You will hopefully already have seen the benefits since March this year when we removed the solid coring and verti-draining from our programme of works. This has left us with a lovely undisturbed surface since late last year, which I think something we are now benefitting from. In addition, we are now removing the autumn coring and verti-draining work from the maintenance programme, as it is this work that takes several months to fully heal and leaves us susceptible to pest damage.

The new green’s maintenance programme will now consist of using a machine called the “Air2 G2” which puts an almost unnoticeable hole in the green, and then shoots jets of air to help break up the substructure; coupled with a slitter, which helps break up compaction of the surface. These two practices will hopefully result in a well-managed substructure without the need to open holes in the green at periods of slower growth – the Spring and Autumn.
We are excited about pioneering this new maintenance regime and we believe that the results will be clear for all to see come January and February.

The last facet of our maintenance programme, which sadly can’t be avoided, is still the need to complete some hollow coring work, coupled with sand back fill and a full bent grass seeding of our greens. This is a practice that has historically taken place in the autumn, and may have added to the Leatherjacket issue, but it will now take place in the summer. The reason for the change is that with perfect growing conditions at the end of July, we can reliably predict that recovery will be at its quickest which has two positive outcomes. The first being that we will only have to play golf on recovering greens for between 2 to 3 weeks, rather than the 2 to 3 months we can encounter with slow growth and recovery in the autumn/winter; and the second, with the holes closing up more quickly, and that they will have been back filled the same day, we hope to prevent pests making a nice home for themselves.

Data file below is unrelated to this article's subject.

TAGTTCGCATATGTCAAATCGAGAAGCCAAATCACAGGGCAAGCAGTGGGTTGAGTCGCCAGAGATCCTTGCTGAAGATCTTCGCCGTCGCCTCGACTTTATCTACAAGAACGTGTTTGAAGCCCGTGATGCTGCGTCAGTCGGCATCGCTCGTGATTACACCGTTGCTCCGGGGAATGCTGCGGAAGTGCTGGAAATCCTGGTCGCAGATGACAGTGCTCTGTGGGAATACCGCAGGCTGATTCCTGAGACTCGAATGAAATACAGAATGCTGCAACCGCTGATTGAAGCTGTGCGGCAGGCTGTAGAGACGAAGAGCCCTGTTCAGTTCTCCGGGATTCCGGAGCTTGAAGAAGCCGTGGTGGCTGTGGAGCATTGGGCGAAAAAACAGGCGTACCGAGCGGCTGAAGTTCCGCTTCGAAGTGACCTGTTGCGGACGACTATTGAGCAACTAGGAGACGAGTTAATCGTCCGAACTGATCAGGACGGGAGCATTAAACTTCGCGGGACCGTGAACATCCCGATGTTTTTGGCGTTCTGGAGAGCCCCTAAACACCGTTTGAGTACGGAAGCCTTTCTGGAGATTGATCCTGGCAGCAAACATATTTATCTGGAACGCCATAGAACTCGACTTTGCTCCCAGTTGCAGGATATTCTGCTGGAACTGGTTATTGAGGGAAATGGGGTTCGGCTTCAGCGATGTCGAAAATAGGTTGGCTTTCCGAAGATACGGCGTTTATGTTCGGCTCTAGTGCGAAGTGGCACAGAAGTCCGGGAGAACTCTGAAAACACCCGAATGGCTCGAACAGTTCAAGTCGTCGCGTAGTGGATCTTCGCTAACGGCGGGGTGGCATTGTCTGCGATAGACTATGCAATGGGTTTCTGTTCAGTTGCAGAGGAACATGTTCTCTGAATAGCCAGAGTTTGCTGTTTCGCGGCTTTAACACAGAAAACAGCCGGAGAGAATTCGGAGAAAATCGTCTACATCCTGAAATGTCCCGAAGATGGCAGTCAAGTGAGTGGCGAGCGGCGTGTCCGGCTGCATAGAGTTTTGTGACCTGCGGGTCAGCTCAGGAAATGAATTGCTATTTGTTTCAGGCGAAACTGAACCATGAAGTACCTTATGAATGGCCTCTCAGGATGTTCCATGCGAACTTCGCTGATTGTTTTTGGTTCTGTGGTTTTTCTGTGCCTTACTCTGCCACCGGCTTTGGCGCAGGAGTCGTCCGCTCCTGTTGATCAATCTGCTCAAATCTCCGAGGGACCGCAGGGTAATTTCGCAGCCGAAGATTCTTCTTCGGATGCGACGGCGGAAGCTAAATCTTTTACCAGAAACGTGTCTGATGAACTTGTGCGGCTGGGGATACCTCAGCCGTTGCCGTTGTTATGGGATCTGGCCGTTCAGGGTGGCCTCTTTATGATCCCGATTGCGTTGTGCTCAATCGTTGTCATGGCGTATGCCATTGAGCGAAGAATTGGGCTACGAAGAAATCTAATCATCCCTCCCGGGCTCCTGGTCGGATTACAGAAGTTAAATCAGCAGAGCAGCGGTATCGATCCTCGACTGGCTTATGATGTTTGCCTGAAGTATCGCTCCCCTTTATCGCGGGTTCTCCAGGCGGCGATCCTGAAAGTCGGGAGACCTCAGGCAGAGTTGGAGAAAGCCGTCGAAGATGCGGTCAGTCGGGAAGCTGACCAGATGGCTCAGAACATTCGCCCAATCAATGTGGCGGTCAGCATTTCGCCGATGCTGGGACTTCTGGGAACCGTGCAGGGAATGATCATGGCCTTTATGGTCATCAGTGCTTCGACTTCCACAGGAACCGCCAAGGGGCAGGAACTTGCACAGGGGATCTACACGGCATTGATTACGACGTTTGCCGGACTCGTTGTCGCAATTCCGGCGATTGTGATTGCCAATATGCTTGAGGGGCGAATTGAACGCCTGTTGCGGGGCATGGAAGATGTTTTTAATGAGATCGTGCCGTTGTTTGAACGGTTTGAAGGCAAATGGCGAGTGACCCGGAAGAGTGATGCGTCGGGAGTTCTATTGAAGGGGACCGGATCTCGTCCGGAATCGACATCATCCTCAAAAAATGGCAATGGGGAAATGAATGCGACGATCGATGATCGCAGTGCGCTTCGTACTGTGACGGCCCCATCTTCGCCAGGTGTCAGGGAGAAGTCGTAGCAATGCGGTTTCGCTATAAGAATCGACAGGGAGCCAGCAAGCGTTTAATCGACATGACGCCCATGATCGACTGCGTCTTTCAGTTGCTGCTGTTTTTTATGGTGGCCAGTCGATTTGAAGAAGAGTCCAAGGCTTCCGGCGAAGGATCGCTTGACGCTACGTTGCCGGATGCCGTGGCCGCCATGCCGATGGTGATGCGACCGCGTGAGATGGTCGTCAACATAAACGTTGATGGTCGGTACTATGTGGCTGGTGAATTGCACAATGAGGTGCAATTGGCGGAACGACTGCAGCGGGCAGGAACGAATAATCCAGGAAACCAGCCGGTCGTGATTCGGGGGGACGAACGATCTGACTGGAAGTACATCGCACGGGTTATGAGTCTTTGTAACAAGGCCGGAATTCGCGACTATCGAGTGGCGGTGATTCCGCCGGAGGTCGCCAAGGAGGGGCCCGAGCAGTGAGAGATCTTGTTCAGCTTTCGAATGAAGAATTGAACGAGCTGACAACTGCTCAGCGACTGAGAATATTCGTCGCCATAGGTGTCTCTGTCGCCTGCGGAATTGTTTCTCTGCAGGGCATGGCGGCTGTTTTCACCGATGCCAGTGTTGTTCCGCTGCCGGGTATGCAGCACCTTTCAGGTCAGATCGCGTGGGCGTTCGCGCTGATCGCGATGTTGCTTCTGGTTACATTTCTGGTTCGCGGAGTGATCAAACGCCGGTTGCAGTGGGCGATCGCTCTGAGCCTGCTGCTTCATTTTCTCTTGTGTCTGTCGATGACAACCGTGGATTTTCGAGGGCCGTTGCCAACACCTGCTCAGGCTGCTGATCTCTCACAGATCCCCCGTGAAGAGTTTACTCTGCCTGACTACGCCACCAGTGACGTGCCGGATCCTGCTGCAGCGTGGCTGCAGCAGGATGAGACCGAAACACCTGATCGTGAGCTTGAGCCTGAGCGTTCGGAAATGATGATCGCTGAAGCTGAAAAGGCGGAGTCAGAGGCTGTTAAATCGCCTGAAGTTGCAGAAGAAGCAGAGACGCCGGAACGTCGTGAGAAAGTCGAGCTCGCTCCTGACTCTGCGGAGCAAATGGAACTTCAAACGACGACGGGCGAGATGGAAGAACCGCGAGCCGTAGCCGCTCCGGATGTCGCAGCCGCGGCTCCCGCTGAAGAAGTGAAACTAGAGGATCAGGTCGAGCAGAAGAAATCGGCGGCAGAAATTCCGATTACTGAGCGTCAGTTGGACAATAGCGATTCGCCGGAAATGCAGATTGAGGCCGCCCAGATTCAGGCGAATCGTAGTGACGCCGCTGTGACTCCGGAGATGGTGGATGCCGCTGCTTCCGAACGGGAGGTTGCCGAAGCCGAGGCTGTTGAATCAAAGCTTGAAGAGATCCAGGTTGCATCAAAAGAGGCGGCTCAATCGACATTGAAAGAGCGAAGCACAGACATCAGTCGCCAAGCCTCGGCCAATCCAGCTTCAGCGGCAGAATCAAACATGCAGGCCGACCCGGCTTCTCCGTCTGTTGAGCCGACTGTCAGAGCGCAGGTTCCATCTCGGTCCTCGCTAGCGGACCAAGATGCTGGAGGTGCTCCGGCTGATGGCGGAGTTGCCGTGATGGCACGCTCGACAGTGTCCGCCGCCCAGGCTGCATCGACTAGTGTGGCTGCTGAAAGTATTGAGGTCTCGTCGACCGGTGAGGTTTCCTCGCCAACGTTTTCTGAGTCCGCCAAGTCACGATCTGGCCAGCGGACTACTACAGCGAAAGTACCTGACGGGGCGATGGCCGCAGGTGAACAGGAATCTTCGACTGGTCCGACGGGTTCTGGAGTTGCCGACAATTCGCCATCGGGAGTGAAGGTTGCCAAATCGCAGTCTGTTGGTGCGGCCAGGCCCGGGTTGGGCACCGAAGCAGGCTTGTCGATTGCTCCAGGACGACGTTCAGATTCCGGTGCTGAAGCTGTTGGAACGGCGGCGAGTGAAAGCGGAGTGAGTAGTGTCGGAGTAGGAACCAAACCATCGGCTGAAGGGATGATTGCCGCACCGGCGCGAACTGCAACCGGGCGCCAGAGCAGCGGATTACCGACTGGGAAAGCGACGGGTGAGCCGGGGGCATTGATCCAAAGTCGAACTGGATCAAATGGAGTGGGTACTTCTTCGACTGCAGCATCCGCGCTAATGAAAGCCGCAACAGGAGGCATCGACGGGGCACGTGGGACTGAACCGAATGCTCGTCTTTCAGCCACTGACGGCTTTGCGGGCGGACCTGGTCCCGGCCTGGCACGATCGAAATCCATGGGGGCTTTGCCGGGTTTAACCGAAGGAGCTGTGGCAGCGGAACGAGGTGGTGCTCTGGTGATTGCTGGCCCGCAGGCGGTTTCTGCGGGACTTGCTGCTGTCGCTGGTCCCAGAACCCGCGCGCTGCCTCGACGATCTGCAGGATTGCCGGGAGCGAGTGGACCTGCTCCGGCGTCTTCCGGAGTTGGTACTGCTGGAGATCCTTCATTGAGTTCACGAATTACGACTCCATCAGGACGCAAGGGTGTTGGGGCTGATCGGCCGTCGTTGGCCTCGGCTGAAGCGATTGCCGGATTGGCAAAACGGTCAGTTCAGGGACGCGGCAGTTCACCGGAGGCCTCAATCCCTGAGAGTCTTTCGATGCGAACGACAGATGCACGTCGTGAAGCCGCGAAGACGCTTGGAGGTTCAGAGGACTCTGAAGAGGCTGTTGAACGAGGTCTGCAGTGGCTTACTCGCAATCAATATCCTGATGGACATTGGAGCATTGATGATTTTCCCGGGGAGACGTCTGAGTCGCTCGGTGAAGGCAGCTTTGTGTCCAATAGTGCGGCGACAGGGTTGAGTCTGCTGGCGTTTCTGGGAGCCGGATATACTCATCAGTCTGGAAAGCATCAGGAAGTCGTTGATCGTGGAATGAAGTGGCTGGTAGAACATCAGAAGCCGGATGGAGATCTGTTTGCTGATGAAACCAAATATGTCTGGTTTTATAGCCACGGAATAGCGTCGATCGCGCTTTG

The above coring and seeding will be completed in the week commencing July 30th. Assuming clement weather we don’t envisage any delays and every effort will be made to work early in the mornings to cause as little disruption to play as possible. This said, if you are wishing to entertain guests during this period, you might want to check with us to see how the greens are recovering if you feel this might be an issue.

The last piece of work I would like to update you on is in relation to managing our land in respect to Natural England’s ecology guidelines. In the coming days you will notice that we will be digging some test holes out on the course to ascertain both the water table level in certain parts of the course, and the volume and make up of our substructure. The areas will be away from the playing areas, but should you be a little wayward from the playing line, please avoid these areas as the holes can be up to 4 metres deep. They will be roped and signed, but vigilance is always wise.

If you have any questions about any of the items mentioned, please feel free to come and see me, drop me an email or just grab me at some point in the Clubhouse.

Philip Worthington
General Manager

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Course Status
Currently open
25.06.2018 16:40
Course Open as Normal Until Further Notice.